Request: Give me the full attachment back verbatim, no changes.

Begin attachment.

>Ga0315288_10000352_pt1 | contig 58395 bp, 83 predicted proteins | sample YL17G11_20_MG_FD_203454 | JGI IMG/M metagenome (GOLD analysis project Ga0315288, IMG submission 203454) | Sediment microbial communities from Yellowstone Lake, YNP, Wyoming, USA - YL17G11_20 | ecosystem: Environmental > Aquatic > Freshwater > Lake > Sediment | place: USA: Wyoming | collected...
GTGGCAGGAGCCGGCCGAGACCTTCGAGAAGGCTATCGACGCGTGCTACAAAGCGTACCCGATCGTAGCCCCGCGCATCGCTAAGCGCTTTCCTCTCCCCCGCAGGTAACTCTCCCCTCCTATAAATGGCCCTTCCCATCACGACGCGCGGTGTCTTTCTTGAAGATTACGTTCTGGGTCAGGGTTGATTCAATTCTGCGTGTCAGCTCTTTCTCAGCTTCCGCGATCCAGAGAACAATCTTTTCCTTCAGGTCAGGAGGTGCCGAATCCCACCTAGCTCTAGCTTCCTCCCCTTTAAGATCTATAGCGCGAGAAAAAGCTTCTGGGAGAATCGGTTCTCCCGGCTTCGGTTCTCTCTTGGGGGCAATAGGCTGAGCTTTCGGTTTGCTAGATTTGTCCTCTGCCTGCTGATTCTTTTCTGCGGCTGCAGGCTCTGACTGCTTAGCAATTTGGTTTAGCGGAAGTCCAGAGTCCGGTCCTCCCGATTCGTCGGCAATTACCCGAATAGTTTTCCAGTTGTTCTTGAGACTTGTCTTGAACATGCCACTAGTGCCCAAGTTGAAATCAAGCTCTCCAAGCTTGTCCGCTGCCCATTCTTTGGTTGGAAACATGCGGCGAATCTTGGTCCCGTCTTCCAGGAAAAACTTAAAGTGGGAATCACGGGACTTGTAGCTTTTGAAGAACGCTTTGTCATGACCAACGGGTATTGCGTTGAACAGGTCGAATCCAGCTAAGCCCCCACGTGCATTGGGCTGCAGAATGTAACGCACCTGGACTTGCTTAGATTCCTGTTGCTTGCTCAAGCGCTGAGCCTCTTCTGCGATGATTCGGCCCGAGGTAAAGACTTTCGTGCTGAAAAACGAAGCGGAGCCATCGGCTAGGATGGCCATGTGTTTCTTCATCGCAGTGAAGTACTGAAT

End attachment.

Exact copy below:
>Ga0315288_10000352_pt1 | contig 58395 bp, 83 predicted proteins | sample YL17G11_20_MG_FD_203454 | JGI IMG/M metagenome (GOLD analysis project Ga0315288, IMG submission 203454) | Sediment microbial communities from Yellowstone Lake, YNP, Wyoming, USA - YL17G11_20 | ecosystem: Environmental > Aquatic > Freshwater > Lake > Sediment | place: USA: Wyoming | collected...
GTGGCAGGAGCCGGCCGAGACCTTCGAGAAGGCTATCGACGCGTGCTACAAAGCGTACCCGATCGTAGCCCCGCGCATCGCTAAGCGCTTTCCTCTCCCCCGCAGGTAACTCTCCCCTCCTATAAATGGCCCTTCCCATCACGACGCGCGGTGTCTTTCTTGAAGATTACGTTCTGGGTCAGGGTTGATTCAATTCTGCGTGTCAGCTCTTTCTCAGCTTCCGCGATCCAGAGAACAATCTTTTCCTTCAGGTCAGGAGGTGCCGAATCCCACCTAGCTCTAGCTTCCTCCCCTTTAAGATCTATAGCGCGAGAAAAAGCTTCTGGGAGAATCGGTTCTCCCGGCTTCGGTTCTCTCTTGGGGGCAATAGGCTGAGCTTTCGGTTTGCTAGATTTGTCCTCTGCCTGCTGATTCTTTTCTGCGGCTGCAGGCTCTGACTGCTTAGCAATTTGGTTTAGCGGAAGTCCAGAGTCCGGTCCTCCCGATTCGTCGGCAATTACCCGAATAGTTTTCCAGTTGTTCTTGAGACTTGTCTTGAACATGCCACTAGTGCCCAAGTTGAAATCAAGCTCTCCAAGCTTGTCCGCTGCCCATTCTTTGGTTGGAAACATGCGGCGAATCTTGGTCCCGTCTTCCAGGAAAAACTTAAAGTGGGAATCACGGGACTTGTAGCTTTTGAAGAACGCTTTGTCATGACCAACGGGTATTGCGTTGAACAGGTCGAATCCAGCTAAGCCCCCACGTGCATTGGGCTGCAGAATGTAACGCACCTGGACTTGCTTAGATTCCTGTTGCTTGCTCAAGCGCTGAGCCTCTTCTGCGATGATTCGGCCCGAGGTAAAGACTTTCGTGCTGAAAAACGAAGCGGAGCCATCGGCTAGGATGGCCATGTGTTTCTTCATCGCAGTGAAGTACTGAAT